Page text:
My first experience collecting commodity prices for a trade publication was more than 30 years ago.
A thick skin has always been one of the requirements for such work. I still wince whenever I thumb through my copy of a 1977 transcript of a House of Representatives subcommittee grilling of the publisher of a livestock newsletter on his procedures for gathering prices. One of the topics from that session still resonates with me The more a price table influences the market, the thinner the "free market" information that's truly independent of the published numbers. Too much popularity degrades the information.
In the late 1970s, I became statistics editor of a newly formed weekly that covered industrial fuel and power. I got to watch the creation of the Energy Information Administration (EIA). Now I could learn how specialists with clout and serious training handled price disclosure, I felt.
My favorite lesson from that period occurred when I was updating a table on refineries' selling prices for non-diesel No. 2 oil in Pennsylvania. How could prices be soaring for August and September in a year when markets were soft? An EIA staffer understood my bafflement. "Bimodal distribution," he explained. Two sets of prices contributed to the average. Most of the year, the refineries sold almost entirely to large customers. In late summer, however, quite a few mom-and-pop heating oil marketers stopped by to purchase their autumn and early winter requirements at summer prices, briefly changing the refineries' customer mix. Those small buyers, needing modest quantities once or twice a year, were on a costlier rate card than the big guys, briefly pushing up the average.
That case exemplifies another of those generically tricky issues. How much editing should be done to disregard transactions or postings that are genuine but "don't really count" from the standpoint of most readers wanting the data?
When I began my second stint at AMM in 2000, I realized that price trends for several types of steel imports are tracked by a carefully designed survey done by the Bureau of Labor Statistics. (Accuracy is important here because economists often need to quantify the dollar volume of imports and exports with the price changes filtered out.)
But there were implausible shifts in the BLS steel price indexes that smelled wrong. It turns out that respondents, such as steel importers, are placed in the sample for rigid four-year stints. Domestic steel mills were successful in 2001 and 2002 in getting importer-specific anti-dumping duties imposed on many types of imported steel. An affected importer, and its foreign supplier, might lose nearly all their customers in a niche, with obvious disruption of pricing. Alas, BLS wasn't allowed to evict such a firm, or minimize its weight in the formula, until the stipulated four-year span came to an end. The result Crummy data, despite the elegance of BLS' methodology in other respects.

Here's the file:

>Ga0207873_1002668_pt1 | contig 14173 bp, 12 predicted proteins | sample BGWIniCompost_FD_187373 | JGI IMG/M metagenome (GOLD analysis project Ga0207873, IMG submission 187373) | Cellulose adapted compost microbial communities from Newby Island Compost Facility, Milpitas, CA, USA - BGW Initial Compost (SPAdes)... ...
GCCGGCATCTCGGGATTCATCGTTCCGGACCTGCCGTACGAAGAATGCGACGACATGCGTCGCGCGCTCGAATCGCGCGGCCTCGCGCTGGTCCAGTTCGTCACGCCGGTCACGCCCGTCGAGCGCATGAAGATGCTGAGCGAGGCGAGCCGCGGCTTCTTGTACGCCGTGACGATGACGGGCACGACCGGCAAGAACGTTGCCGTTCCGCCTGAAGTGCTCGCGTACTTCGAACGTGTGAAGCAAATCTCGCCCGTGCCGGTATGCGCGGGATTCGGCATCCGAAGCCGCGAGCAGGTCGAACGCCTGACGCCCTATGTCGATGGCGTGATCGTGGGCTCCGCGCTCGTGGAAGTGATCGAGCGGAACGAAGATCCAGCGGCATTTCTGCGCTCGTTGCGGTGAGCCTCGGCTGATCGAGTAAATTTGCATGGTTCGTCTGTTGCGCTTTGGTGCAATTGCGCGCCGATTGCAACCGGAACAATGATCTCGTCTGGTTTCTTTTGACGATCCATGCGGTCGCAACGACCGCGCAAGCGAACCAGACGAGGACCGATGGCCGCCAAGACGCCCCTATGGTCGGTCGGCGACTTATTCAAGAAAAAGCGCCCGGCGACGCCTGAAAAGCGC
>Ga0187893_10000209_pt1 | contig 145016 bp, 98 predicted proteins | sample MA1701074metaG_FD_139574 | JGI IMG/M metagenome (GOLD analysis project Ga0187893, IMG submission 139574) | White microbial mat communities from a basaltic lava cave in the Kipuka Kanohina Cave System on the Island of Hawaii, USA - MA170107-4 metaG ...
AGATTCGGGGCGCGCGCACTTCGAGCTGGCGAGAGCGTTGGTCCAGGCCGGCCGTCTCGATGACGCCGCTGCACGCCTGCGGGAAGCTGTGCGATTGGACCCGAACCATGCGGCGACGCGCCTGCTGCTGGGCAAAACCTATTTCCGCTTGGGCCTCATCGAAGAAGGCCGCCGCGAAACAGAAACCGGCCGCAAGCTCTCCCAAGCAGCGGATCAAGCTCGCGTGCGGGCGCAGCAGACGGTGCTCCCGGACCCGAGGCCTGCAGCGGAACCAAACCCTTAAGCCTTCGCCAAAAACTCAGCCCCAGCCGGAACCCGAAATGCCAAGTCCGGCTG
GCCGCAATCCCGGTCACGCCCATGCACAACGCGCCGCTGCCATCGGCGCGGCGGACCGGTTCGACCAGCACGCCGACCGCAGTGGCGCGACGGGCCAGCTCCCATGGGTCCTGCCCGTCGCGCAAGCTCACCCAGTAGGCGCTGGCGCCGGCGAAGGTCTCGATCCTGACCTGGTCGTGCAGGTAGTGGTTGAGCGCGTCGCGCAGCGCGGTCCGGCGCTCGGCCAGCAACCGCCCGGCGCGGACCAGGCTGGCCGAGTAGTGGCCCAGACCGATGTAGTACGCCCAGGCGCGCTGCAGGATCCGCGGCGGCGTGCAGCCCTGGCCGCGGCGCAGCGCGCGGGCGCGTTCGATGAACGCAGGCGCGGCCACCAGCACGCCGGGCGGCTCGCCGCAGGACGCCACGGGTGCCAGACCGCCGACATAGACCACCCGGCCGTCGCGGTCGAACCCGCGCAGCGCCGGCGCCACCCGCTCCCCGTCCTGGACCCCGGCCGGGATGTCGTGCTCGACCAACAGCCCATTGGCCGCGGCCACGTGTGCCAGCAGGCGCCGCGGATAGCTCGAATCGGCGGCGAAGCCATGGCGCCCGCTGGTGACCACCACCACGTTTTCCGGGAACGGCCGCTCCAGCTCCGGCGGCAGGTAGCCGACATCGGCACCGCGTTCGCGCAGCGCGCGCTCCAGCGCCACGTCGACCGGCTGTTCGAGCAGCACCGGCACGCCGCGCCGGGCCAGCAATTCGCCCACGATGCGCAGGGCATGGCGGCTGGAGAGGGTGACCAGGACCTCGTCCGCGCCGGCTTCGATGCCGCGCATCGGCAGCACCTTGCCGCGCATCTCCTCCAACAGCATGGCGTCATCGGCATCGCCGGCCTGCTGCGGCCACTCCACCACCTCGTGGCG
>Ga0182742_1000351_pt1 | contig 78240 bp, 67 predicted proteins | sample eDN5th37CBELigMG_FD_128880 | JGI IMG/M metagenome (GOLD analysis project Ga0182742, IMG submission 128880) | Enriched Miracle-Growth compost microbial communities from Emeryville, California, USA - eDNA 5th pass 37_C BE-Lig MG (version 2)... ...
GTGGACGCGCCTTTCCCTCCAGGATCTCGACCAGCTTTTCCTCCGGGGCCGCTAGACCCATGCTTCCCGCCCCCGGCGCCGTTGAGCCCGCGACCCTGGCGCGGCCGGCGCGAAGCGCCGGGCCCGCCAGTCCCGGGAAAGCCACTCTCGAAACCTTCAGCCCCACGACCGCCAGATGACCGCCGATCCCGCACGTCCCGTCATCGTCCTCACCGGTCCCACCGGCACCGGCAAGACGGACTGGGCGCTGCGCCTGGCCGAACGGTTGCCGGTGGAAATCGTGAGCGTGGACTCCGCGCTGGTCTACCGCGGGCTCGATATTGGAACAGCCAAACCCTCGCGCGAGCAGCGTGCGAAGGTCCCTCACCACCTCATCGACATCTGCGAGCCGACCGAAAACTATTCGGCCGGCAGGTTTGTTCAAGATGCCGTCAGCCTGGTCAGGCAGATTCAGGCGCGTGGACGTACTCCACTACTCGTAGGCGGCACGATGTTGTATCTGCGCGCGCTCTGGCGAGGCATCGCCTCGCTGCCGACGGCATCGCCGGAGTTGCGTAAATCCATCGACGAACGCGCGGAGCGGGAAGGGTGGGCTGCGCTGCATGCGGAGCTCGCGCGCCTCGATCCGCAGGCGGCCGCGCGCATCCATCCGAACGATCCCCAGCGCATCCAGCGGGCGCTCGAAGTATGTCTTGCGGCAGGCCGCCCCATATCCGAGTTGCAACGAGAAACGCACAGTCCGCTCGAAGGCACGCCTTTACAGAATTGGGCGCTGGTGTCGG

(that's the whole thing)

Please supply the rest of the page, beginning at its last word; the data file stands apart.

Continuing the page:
The latest wrinkle affecting price reporting is a move by the Commodity Futures Trading Commission (CFTC), which is trying to prosecute an unnamed natural gas trader that allegedly misled a newsletter about prices, without actually lying, with the goal of making improper profits from futures swaps. Only one of the court documents is public at this point, but it makes curious reading. The CFTC acknowledges explicitly it isn't alleging that "false trade data" reached the publication; rather, the trader allegedly was "infecting the index with manipulated, i.e. 'artificial,' prices in an effort to skew that index."
My translation The reported deals did actually occur, but they were corruptly motivated to fool other traders or else they were accompanied by other deals that weren't reported to the publication, Inside FERC.
Fining offenders $1 million plus for those sorts of sleaze would go a long way toward ensuring the accuracy of pricing journalism. I haven't yet chosen to endorse that solution.